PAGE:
An orchard suffering from fire blight. The disease is triggered by moisture. (Courtesy Tim Smith)
Using a computer-based risk assessment model to forecast fire blight doesn’t mean you won’t get the disease in your apple or pear orchard. But it will alert you when infection potential is high enough for you to take action.
Fire blight (Erwinia amylovora) is like that “crazy aunt in the attic” that nobody likes to admit they have, says Tim Smith, Washington State University Extension educator for Douglas and Chelan counties.
“I find out about infected orchards in the winter, after the fact, but I never hear about them during the season,” said Smith. The rapidly evolving disease can take three to four weeks to show up and is particularly damaging to young apple and pear trees up to their fifth leaf.”
“It’s the one thing that can take out an entire orchard—and we’ve had a few instances of that in the state, far more than we’d like to admit,” said Smith.
Computer models have been developed to forecast fire blight risk potential, and several are available, including the CougarBlight model that Smith developed in the 1980s to help growers predict blossom infections.
Before the days of remote weather stations and widespread Internet use, his model initially required a spreadsheet that growers used to record leaf wetness and temperature data.
Since then, a team at WSU led by Dr. Vince Jones has revised the model’s risk analysis based on research that significantly changed how temperatures are measured and related to risk of flower infection. Moreover, the model has been incorporated into WSU’s Decision Aid System (DAS), a web-based program that integrates phenology models for insects and diseases with management recommendations.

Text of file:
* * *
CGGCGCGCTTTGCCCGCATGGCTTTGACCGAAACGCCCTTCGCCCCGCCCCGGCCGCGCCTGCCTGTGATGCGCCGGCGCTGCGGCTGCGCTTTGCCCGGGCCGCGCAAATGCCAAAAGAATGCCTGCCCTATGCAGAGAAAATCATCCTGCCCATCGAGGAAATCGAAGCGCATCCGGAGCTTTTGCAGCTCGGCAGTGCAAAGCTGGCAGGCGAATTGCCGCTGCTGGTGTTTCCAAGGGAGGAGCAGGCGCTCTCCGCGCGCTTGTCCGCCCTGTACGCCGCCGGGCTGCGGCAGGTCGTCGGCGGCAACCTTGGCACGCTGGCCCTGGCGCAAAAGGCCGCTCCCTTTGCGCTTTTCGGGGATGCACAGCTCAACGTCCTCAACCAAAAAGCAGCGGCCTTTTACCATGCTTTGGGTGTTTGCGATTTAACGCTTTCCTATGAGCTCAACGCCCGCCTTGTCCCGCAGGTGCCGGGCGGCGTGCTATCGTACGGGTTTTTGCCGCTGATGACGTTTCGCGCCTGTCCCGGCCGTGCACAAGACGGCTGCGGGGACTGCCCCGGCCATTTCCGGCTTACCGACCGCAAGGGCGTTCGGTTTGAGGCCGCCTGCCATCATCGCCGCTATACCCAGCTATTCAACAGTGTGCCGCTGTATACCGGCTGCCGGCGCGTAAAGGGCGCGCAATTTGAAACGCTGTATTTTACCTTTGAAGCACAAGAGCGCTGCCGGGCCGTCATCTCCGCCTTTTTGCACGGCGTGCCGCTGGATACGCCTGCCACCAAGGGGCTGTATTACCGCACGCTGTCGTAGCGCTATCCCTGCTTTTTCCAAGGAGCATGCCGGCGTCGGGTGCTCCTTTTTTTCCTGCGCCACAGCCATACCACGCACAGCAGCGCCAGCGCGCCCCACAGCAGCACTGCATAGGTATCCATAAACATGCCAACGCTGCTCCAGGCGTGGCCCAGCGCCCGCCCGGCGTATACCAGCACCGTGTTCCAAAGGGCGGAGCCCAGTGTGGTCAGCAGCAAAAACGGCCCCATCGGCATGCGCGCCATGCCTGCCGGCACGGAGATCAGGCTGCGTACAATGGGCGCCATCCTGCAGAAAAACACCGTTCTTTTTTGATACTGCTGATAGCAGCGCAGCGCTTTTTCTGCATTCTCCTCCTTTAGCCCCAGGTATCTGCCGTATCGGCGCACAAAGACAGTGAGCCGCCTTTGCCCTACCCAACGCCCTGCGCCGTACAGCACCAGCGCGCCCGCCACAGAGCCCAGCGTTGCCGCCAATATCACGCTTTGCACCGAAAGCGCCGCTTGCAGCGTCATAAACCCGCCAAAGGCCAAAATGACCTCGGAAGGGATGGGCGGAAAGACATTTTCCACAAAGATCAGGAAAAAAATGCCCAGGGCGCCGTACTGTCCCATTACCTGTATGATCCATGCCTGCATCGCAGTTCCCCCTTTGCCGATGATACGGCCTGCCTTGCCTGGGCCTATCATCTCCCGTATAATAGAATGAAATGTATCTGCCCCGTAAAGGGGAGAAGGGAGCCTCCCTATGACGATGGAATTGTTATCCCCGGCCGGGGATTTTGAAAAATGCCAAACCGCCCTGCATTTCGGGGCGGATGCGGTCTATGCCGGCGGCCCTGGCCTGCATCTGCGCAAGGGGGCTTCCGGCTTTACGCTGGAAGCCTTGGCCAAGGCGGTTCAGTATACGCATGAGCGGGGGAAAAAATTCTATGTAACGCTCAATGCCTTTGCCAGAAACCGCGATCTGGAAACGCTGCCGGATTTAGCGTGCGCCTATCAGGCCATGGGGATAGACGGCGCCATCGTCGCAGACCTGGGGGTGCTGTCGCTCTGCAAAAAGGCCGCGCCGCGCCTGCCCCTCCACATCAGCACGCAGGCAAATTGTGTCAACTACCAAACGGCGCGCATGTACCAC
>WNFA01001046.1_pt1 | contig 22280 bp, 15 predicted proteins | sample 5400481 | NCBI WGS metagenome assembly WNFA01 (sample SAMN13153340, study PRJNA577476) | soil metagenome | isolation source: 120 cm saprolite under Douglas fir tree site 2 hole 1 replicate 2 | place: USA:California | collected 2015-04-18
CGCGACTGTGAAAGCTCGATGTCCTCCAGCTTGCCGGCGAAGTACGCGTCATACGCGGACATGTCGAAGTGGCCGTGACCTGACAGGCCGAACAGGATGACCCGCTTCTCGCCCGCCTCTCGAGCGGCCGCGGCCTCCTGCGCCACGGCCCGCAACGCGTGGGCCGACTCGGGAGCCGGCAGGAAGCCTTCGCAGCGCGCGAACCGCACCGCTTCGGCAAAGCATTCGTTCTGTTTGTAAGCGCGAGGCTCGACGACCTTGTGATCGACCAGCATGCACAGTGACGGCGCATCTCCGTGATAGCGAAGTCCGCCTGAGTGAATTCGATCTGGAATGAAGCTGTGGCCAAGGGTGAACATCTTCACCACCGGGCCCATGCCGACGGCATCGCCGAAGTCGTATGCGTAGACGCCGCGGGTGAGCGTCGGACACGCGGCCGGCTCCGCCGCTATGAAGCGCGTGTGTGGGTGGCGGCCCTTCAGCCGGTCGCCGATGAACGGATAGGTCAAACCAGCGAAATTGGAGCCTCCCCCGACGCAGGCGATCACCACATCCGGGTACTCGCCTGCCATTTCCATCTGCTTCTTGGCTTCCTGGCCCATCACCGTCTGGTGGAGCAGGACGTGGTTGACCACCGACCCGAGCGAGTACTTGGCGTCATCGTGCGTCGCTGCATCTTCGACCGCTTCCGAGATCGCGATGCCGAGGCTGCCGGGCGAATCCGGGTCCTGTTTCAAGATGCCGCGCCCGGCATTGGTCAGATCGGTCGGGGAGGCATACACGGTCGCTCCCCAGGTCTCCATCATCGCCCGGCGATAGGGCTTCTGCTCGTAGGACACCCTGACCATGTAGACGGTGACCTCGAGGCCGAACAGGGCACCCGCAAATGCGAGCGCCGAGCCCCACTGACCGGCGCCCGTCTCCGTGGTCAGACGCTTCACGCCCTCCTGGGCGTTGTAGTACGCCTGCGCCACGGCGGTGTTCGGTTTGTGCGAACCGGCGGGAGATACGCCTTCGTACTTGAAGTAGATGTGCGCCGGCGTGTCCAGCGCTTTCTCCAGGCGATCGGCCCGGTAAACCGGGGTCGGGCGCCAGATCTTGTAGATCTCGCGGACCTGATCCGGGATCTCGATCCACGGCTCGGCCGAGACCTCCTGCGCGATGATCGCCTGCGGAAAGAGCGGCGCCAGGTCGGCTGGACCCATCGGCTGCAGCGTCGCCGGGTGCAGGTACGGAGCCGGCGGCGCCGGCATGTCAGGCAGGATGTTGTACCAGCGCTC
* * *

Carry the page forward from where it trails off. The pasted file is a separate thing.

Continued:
“The great thing about the DAS CougarBlight is that it does all the compilations for you,” said Smith. The automated model uses customized, real-time weather data from AgWeatherNet and past temperatures to estimate fire blight risk levels. The model, when used properly, can help growers be more successful in preventing fire blight by allowing them to intensify control measures during the most critical days.
To maximize use of the model, growers need to understand how it works. Smith provided the following in explaining the model:
1. It does not indicate that fire blight will occur in your orchard.
If you don’t have the bacteria in your orchard, there’s nothing there to create the disease, he said.
2. When weather conditions occur that trigger fire blight, somebody is getting hit.
Every time the model says that conditions are ripe, somebody is getting hit, though it might not be you. “The model never misses,” said Smith, noting that eastern Washington, with its dry climate, is blessed to be in a low-fire blight environment.
3. It is a flower infection model only.
The flower is the most common site for bacteria in the tree and infections start with the flower.
“The model has nothing to do with shoot or vegetative infection,” he said, adding that the model begins when flowering starts and continues as long as there are flowers or when flowering resumes for second bloom. “So you have to be looking for when the first true flowers open and then start counting. Some of the worst infections have occurred from the secondary or side blooms.”
Smith warns growers not to discount secondary bloom as a source of primary infection. “Odds are that the weather is warmer during secondary bloom, which the disease likes. Also, remember that young trees get a lot of secondary bloom.”
4. It models the rate at which fire blight bacteria can grow, not the infection process.
When trees bloom, bacteria begin to ooze from cankers that developed from strikes the previous season. Flies are drawn to the musty, sweet goo that tastes like molasses (Smith knows because he has tried it), and they deposit bits of goo and bacteria all over the tree, including stigma surfaces.
Infection can occur if moisture washes bacteria down from the stigma to the young fruitlet and if the bacteria population is high enough. Small populations don’t trigger a pathogenic outbreak but large ones do.
Bacteria multiply at a rate that’s governed by temperature and resources, Smith explained. The more moisture and food the bacteria have available, the faster they can grow at a given temperature.
Blight bacteria can grow in a temperature range of 50°F to 90°F, and do best from 78°F to 90°F. Growth rate slows above 90°F and stops at around 100°F.
Past models relied on mean temperatures (average between the high and low for the day), but Smith says they were too crude.